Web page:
Friday, October 3, 2008

Next US leader must revamp Pakistan policy

The next US president must revamp policy toward Pakistan, mixing deft diplomacy, security support and economic aid to help Islamabad defeat a grave threat from extremists, an experts' report said on Thursday.

Pakistan Policy Working Group, a bipartisan group of a about a dozen experts on US-Pakistan relations, said the nuclear-armed Muslim country of 160 million people could pose the "single greatest challenge" for the next US president.

"Washington needs to rethink its entire approach to Pakistan," said the report. "We must be much smarter about how we work with Pakistan, with whom we work, and what sort of assistance we provide," it added. The report said last month's bombing of the Marriott Hotel in Islamabad showed that US options were diminishing rapidly and there was no time to lose.

It also warned that increased US missile attacks on targets inside Pakistan, reflecting impatience with Islamabad, are counterproductive.A review of policies toward Pakistan, recipient of $11 billion in mostly military aid from the United States since the Sept. 11, 2001, attacks, should begin with updating the National Intelligence Estimate on the country to form a strategic plan for all US government agencies, it said.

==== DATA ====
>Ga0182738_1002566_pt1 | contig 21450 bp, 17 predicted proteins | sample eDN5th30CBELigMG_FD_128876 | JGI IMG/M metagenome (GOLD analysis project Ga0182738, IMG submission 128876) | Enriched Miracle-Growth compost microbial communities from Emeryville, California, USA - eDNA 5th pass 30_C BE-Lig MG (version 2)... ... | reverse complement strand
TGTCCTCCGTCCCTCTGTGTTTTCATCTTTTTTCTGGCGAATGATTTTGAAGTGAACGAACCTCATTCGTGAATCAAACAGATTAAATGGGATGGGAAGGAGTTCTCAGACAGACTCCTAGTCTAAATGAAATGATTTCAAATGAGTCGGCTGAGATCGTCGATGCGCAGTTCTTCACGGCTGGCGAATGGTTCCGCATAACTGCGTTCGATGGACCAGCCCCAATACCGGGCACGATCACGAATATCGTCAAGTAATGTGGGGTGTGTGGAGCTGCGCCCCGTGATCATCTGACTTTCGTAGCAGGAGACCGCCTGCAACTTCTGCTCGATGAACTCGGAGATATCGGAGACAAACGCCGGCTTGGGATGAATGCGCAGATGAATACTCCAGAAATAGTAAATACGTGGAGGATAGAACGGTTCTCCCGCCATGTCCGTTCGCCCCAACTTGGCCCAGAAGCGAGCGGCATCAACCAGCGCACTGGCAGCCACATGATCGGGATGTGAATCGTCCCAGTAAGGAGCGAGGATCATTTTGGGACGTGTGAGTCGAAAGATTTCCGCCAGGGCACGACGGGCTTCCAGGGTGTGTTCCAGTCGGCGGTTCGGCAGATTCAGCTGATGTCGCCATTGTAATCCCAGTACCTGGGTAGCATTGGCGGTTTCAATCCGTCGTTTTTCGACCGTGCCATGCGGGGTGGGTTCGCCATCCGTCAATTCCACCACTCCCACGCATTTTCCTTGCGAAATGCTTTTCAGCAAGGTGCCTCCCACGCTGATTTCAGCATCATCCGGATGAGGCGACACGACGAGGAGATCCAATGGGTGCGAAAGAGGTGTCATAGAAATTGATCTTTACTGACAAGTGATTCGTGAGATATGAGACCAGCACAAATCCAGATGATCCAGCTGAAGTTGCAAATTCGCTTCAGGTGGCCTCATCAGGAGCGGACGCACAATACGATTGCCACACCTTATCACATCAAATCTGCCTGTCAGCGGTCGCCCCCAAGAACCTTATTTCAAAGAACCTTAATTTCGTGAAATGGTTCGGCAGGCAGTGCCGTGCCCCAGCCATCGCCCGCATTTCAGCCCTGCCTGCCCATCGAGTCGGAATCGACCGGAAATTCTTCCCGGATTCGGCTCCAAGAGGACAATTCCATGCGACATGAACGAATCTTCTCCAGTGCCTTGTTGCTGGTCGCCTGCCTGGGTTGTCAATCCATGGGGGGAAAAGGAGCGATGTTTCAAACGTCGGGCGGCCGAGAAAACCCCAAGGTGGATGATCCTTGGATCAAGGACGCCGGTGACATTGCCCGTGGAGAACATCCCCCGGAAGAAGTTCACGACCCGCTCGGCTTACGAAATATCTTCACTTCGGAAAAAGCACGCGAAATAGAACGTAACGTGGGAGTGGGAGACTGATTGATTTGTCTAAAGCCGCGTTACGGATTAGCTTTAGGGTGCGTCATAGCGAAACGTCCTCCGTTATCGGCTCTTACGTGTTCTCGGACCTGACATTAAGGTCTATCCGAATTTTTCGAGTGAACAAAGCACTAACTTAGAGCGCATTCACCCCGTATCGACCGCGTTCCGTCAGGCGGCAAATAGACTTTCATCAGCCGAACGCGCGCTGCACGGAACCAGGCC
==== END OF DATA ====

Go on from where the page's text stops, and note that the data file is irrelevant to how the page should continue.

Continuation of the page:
The 43-page report sets out recommendations for new US policies in the areas of Pakistani domestic politics, counterterrorism and domestic security, regional relationships and US aid to Pakistan.

In the domestic arena, the United States needs to be patient with the new elected government, help build up democratic institutions and support broad reforms, it said. "Just as the US was too slow in gauging the public disaffection with former president Musharraf before the 2008 elections, it must not too quickly lose patience with Pakistan's elected leaders," it said.

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